How the Media is Criminalizing HIV, Why That's a Problem, and What We Can Do To Fix It

How the news media's coverage of HIV issues leads to consequences that are both dangerous and targeted.

BY Alexandra Bolles

March 26 2014 6:29 PM ET

The conversation around HIV/AIDS in America has in many ways evolved in recent decades. Though much of the general public has a greater knowledge of HIV/AIDS, the stigma surrounding it has not entirely dissipated and, arguably, exists in a higher concentration within the LGBT community than it did even twenty-five years ago. In a recent commentary called "Gay-on-Gay Shaming: The New HIV War," Treatment Action Group (TAG) co-founder Peter Staley noted that the health issue served as a point of organization, advocacy, and unity for LGBT people in the 1980s, but that this is no longer the case.

"HIV is now hidden," wrote Peter, "by...the very crowded HIV closet in which many now choose to live. The result is a vicious cycle where HIV-related stigma leads to more HIV while hiding its damage by instilling fear and shame in the newly infected." The "vicious cycle" of which he speaks is being perpetuated by news media, and the consequences are dangerous and targeted.

Earlier this year, a former college student from Missouri who is HIV-positive garnered widespread attention in which many outlets demonized the former student when it was discovered that he did not disclose his status to partners, many of whom he allegedly filmed. He has been arrested with felony charges of exposing others to HIV and could serve a life sentence in prison if convicted. Unfortunately, the news media—within the LGBT community and at large—have used this particular individual's actions to justify salacious and vilifying coverage that perpetuate stereotypes against HIV+ and LGBT communities.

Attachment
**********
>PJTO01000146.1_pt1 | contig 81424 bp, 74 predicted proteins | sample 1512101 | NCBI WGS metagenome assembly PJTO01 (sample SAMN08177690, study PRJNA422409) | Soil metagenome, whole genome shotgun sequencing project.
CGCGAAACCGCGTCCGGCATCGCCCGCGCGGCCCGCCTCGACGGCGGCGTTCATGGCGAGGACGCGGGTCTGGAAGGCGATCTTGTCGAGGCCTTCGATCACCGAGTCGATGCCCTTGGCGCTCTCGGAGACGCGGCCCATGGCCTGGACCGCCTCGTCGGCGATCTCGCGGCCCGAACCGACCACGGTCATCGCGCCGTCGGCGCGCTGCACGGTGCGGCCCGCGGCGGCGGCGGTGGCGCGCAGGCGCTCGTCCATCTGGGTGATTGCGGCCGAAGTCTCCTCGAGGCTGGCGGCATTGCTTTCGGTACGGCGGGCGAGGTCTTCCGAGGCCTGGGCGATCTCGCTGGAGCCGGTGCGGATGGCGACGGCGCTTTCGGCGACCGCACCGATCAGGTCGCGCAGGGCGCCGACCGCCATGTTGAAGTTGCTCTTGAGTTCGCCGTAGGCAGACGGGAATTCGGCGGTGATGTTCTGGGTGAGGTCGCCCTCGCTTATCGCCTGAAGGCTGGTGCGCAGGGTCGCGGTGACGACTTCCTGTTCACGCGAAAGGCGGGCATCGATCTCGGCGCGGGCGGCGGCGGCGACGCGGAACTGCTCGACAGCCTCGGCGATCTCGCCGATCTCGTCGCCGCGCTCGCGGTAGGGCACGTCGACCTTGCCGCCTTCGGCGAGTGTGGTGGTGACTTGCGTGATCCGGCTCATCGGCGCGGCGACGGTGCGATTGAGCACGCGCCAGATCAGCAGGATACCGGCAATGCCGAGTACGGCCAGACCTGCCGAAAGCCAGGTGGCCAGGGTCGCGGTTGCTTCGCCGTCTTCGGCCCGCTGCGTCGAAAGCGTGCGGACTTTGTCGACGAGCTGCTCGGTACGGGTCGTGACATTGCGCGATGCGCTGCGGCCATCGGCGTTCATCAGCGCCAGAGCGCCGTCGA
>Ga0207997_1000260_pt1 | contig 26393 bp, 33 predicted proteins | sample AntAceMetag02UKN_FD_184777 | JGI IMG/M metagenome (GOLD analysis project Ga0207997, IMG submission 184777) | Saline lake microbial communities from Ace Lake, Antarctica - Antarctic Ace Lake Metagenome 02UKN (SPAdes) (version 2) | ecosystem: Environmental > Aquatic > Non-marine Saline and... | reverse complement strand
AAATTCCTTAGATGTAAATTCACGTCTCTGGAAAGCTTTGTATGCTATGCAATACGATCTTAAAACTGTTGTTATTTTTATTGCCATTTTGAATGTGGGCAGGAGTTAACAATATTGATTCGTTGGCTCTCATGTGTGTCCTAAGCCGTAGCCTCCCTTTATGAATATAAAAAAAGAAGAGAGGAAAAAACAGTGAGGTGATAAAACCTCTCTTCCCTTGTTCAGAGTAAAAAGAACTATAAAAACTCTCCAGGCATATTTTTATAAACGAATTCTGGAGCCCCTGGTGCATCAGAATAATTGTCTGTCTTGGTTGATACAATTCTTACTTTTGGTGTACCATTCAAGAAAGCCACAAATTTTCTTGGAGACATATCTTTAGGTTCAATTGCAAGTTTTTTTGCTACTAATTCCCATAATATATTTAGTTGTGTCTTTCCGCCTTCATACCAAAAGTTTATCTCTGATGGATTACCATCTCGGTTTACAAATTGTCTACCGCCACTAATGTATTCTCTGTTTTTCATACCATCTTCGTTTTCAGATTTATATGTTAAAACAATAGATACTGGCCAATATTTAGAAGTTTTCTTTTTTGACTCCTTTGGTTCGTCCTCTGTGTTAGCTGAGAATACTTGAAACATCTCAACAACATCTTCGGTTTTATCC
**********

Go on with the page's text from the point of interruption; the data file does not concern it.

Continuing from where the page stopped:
This story directly relates to the matter of treating people who have HIV as criminals, while overlooking many of the realities with which such people struggle, like stigma and fear. Many media outlets have effectively reinforced the very issues they fail to acknowledge.

Mark S. King is an advocate, award-winning writer, and "My Fabulous Disease" blogger. He provided GLAAD with comments about the ongoing social, cultural, and legal criminalization of people living with HIV; the media's manipulation of the case at hand; and the necessary role of education in yielding sustainable solutions.

"The fact that HIV positive people are criminalized for behaviors while those who don't bother learning their status are not, tells you everything you need to know about the inanity of these laws," Mark said, referring to such laws' tendencies to discourage people from learning their HIV status, for fear of being criminalized and stigmatized. He then added, "The fact that these disclosure laws apply specifically to HIV, while other infectious diseases such as Hepatitis C and HPV are also transmittable and kill more people each year, is one indication of the homophobia and racism inherent in these laws. There aren't enough jail cells in the world to hold everyone who has transmitted a harmful pathogen, nor should there be."